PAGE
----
Domestically, he has acted to get rid of any potential rival who could replace him as leader. In 2013, he executed his uncle Jang Song-taek for treason for allegedly allying himself with China and for contemplating Chinese-style economic reforms. In March this year, he is believed to have been behind the assassination of his exiled elder half-brother, Kim Jong-nam in Malaysia, deemed as an alternative Kim dynasty leader.

Externally, Kim Jong-un feared a US-led invasion to remove him from power. He and his military advisers have watched with alarm the US invasion of Iraq to depose Saddam Hussein and of Libya to remove Muammar Gaddafi. The two strongmen succumbed because they lacked weapons of mass destruction. The DPRK supremo does not want to suffer the same fate by seeking to build up nuclear-tipped missiles to deter any US regime-change invasion. Pyongyang is paranoid about the US-ROK annual military exercises which involves computer simulated attacks on North Korea.

Kim is engaged in a do-or-die game of survival. He reckons that to survive he must push ahead with tests to perfect delivery of ICBMs with nuclear warheads as a deterrence against US pre-emptive strike or full-scale invasion.

But Oh Joon, who now teaches at the Peace and Welfare Department of Kyunghee University in Seoul, added that there is a catch here, “Kim could not go on indefinitely with his nuclear and missile tests. At some point, he would have to stop,” he said.

Tactically, however, Trump would not want to give Kim time to test and perfect nuclear-tipped inter-continental ballistic missiles that could possibly hit the US mainland.

“Kim Jong-un will face his moment of truth, that is, he could not stay in power by showing nuclear capability,” said Prof Joon, adding, “The Korean people need to eat rice, not nuclear bombs. [Kim] has to pay attention to economic development. North Korea is wasting resources carrying out nuclear tests. The regime must have a goal and not be doing it for fun. Pyongyang already has mid-range missiles but is trying to develop long-range missiles with small nuclear warheads. Once this is achieved, they will still stop and turn to economic development.”

Prof Oh said he had met North Korean defectors and learnt that a lot of people in the North watched Korean dramas on DVDs players imported from China through the black market.

“That means they know what is happening in the world outside the hermit state. The political elites would demand that the regime turns its attention to the economy,” he said.

To be sure, Prof Oh said it is not proper for the North’s generation-X anointed leader to validate his power by the nuclear way. He pointed out that North Korea had signed the nuclear non-proliferation treaty under Kim Jong-il in 1985 to gain Soviet nuclear technology know-how for peaceful purposes. He has since violated the treaty by seeking to develop nuclear weapons. The United Nations has condemned such actions illegal as it would set a bad precedent to allow North Korea in developing a nuclear arsenal.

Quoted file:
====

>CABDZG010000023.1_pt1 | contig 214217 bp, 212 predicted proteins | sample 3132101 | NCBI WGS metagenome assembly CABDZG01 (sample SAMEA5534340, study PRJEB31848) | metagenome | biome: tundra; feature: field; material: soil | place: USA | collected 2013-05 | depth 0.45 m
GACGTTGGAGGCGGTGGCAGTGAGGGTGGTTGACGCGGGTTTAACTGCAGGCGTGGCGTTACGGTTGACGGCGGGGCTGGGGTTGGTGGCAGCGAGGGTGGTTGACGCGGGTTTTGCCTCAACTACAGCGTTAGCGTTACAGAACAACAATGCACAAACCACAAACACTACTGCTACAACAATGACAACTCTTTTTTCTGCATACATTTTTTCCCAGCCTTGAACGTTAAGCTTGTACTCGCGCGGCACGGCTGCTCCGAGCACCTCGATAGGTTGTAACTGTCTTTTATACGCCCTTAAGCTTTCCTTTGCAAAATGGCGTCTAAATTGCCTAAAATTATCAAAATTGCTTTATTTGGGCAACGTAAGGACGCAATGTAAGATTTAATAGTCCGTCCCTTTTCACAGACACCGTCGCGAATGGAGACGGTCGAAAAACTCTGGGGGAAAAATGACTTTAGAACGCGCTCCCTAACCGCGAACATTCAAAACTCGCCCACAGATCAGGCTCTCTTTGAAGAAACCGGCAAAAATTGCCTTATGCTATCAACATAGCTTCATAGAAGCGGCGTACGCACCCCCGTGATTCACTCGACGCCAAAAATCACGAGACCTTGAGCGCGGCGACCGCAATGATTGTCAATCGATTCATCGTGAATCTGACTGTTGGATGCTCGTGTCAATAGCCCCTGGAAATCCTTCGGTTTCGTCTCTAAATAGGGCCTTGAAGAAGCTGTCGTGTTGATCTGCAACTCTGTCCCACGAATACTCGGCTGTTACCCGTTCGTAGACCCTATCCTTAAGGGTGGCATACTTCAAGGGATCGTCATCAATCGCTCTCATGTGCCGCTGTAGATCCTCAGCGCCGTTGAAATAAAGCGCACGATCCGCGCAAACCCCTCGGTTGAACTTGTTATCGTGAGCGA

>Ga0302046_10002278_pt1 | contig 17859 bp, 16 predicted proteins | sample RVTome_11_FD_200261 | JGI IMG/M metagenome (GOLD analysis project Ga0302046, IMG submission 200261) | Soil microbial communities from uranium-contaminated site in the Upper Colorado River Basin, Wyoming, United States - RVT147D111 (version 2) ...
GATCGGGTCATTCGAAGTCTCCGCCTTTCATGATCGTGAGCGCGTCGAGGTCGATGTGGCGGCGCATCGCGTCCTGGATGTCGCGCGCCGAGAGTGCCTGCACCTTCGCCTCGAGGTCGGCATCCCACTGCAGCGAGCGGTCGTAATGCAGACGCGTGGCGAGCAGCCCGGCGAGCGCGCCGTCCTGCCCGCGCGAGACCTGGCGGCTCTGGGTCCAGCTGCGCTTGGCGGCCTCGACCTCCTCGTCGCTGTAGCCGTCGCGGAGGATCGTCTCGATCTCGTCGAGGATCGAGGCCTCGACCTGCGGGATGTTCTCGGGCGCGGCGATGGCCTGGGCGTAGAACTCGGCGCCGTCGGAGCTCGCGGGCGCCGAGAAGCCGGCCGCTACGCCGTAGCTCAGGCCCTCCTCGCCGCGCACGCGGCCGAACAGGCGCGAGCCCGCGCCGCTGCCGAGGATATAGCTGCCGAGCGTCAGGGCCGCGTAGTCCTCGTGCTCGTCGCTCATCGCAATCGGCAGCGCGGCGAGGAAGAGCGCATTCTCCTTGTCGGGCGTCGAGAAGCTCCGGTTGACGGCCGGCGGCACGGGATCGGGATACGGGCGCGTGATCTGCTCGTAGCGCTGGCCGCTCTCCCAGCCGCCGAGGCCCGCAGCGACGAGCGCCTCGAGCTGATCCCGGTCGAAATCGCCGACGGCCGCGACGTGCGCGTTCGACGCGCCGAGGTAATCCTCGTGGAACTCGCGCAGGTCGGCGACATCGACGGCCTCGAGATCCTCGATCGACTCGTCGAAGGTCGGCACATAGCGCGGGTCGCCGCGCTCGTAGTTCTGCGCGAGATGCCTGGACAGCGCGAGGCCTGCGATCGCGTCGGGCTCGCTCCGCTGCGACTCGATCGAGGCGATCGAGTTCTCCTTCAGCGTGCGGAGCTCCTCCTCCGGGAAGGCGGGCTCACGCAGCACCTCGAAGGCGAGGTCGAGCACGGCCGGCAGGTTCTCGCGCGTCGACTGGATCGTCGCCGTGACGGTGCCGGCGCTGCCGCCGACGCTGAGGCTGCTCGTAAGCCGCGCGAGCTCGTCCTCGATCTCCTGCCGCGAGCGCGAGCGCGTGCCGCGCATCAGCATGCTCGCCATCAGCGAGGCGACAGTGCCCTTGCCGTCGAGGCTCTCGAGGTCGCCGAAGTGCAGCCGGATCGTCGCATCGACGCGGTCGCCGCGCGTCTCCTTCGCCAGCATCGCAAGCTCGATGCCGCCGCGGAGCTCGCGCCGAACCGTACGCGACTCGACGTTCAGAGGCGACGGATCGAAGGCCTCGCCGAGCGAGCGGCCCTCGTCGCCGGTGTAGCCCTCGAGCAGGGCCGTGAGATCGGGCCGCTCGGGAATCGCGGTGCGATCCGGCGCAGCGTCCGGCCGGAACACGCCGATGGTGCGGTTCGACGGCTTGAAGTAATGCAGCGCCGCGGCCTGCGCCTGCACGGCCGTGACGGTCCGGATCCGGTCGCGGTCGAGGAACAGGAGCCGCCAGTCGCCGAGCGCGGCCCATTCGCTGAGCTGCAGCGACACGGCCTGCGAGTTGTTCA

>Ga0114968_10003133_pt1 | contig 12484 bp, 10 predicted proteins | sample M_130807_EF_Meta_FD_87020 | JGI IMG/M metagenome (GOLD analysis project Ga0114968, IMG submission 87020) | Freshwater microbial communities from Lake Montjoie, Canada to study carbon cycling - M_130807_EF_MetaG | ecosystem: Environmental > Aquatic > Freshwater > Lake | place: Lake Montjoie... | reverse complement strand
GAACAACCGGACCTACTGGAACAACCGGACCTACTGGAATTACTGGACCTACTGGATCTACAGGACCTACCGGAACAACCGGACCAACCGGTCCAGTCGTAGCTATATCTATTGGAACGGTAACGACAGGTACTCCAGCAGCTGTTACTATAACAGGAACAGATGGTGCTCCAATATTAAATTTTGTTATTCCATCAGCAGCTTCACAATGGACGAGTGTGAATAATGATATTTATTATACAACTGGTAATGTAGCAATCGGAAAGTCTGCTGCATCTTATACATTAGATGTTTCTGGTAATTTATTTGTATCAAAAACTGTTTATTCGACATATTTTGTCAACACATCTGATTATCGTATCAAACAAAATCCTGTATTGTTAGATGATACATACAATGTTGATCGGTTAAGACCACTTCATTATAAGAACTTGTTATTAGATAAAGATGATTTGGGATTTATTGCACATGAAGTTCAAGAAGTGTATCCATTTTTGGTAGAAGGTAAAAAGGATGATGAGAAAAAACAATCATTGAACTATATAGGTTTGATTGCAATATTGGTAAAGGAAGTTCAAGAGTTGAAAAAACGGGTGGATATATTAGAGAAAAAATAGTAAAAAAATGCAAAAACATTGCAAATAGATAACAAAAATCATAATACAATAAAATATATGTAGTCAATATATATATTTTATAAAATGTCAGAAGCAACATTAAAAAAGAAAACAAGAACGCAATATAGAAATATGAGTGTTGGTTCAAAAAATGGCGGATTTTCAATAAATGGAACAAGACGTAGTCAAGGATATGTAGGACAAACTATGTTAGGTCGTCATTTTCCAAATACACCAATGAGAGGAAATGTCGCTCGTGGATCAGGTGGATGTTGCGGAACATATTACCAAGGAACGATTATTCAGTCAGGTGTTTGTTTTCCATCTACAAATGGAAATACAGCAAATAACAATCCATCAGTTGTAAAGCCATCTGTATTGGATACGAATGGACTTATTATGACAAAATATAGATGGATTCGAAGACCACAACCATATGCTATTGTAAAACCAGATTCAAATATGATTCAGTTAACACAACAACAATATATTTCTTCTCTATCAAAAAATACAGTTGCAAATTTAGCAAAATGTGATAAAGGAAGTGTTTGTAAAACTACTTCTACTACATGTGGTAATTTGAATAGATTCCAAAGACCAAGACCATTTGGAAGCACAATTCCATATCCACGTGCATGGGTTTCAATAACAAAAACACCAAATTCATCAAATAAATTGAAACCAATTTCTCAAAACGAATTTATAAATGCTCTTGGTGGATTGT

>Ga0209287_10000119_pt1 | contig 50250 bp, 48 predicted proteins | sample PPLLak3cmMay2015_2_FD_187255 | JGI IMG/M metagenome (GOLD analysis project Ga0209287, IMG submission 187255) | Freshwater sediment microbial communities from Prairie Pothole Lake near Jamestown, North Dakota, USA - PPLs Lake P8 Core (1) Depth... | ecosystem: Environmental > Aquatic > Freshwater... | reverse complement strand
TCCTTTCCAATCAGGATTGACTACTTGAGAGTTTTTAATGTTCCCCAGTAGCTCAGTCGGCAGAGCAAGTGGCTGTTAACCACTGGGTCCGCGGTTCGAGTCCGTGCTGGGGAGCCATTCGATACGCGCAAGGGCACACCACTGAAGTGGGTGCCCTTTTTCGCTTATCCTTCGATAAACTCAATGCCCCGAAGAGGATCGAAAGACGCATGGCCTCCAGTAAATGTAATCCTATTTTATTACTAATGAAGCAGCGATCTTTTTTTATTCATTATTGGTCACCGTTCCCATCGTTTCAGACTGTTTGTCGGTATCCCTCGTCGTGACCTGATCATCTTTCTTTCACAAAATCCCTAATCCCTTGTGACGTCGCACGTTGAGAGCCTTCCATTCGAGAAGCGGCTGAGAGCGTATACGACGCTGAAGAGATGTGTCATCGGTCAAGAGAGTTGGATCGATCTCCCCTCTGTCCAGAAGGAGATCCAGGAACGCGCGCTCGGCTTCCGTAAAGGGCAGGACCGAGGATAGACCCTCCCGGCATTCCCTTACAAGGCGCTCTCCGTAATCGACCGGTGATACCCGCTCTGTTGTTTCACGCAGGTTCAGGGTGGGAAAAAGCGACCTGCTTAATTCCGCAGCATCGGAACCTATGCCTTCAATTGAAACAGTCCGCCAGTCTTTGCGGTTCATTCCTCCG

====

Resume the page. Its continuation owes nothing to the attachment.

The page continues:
Over the past two decades, successive US administrations from George W. Bush to Bill Clinton and to Barak Obama have resorted to a mix of punitive economic sanctions and energy aid to cajole Pyongyang to abandon its nuclear goals. But the stick-and-carrot efforts failed to stop Pyongyang from its nuclear race.

Even deal-maker Trump is becoming frustrated in his doomsday threats like this latest warning: “It will be a very sad day for North Korea” if the United States takes military action against it.”

Waiting for Kim to run out of steam in his nuclear escapades is out of the question for the fiery US Commander-in-Chief who is now convinced that confrontation is the only way to jerk the reckless Kim to his senses in giving up his nuclear dream. In the meantime, Trump pushes for tougher economic measures targeting North Korea’s oil and gas imports, interdicting its supply ships.

Realistically, a US surgical strike on Pyongyang’s nuclear and missile facilities would lead to catastrophic all-out-war. The human toll could be as high as one million, according to the US commander of US forces in Korea, General Gary Luck (who said this in 1994 when President Clinton was mulling over a missile strike on the DPRK). In the end, President Jimmy Carter saved the day, when at the critical junction he met Kim Jong-il in Pyongyang and hammered out a deal to diffuse the crisis.

On the other hand, the “strategic patience” formula would let time do all the healing. There is ancient wisdom behind it. The Western medical method of dealing with a boil on the skin is to excise it. The Oriental solution is to leave the boil to grow and ripen to breaking-point, discharging the puss

And this seemingly effortless solution to the boiling nuclear impasse dovetails with the sweet deal President Trump first thought he could pull off by having a nice chat over hamburgers with his nemesis, Kim.